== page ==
Decrease in Iraq violence gets some attention

NY Times:

Back in September, General David Petraeus reported a slide in violence that had some impressed and others saying that it might be a fluke. About two months later, many more are acknowledging progress, and Osama bin Laden sounds like one of them.

Adding to the optimism are news stories anticipating the lowest American death toll since early 2006. If the toll remains at 23 — and that won’t be a sure thing until several days after the month is over and the military finishes its October announcements — that would be a drop of 97 U.S. deaths from the month of May.

Even an alarming Pentagon estimate on a quadrupling of sniper attacks turned out to be very wrong. Indeed, sniper attacks have dropped.

Exactly two months after its pessimistic report to Congress, the Government Accountability Office began a new report on a positive note. “Since G.A.O. last reported in September 2007,” the report said, “the number of enemy attacks in Iraq has declined.”...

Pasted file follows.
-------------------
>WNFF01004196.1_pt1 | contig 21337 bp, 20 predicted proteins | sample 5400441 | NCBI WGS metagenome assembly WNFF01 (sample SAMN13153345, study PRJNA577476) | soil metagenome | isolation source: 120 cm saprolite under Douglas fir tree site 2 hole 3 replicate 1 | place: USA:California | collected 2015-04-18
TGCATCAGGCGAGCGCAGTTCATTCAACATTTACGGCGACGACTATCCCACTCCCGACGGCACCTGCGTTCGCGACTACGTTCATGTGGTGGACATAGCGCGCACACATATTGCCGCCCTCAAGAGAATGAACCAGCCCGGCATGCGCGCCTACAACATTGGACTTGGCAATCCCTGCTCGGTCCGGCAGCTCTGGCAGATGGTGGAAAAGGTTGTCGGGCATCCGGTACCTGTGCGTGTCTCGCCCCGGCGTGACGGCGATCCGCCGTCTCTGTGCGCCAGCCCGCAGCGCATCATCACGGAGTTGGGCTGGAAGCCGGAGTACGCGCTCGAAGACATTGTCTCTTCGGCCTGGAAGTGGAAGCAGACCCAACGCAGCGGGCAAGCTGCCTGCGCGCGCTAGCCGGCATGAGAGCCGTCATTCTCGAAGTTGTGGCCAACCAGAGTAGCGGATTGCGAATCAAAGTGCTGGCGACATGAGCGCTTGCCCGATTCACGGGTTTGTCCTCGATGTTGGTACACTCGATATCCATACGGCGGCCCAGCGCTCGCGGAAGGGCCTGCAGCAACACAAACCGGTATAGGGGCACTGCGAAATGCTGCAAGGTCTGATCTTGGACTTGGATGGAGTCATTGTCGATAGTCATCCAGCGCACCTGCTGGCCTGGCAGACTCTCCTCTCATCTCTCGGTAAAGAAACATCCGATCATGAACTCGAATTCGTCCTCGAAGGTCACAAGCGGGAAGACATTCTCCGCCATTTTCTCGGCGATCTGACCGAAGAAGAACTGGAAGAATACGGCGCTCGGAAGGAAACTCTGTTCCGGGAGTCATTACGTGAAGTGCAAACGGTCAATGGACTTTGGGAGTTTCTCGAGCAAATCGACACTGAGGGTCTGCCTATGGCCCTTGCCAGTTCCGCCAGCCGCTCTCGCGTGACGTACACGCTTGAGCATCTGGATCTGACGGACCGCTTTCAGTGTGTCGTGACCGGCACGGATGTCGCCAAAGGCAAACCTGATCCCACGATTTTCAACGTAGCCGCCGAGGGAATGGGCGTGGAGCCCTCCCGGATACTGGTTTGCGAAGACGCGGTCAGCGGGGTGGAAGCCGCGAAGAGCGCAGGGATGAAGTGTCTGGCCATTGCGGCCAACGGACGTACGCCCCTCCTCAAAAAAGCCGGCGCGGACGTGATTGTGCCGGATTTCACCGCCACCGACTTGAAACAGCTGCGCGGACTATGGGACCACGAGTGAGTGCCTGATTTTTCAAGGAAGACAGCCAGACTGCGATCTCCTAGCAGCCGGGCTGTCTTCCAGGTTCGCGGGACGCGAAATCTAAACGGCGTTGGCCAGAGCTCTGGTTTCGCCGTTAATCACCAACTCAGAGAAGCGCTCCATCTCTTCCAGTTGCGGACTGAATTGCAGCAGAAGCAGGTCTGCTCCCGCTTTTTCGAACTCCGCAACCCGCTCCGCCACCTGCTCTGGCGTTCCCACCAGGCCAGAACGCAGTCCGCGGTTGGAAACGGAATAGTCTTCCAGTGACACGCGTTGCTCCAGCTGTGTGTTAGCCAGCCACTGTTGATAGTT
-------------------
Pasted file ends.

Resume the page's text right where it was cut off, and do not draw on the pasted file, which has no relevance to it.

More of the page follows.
...
They even have a chart showing the dramatic decline in violence. With the NY Times taking note it will be even harder for the Democrats to ignore the fact that they have been dead wrong about the surge and have put themselves on record in numerous votes. With that kind of record the voters should be wary of listening to them on the war.

Even the liberal Guardian in the UK attributes the decline in casualties to the surge.

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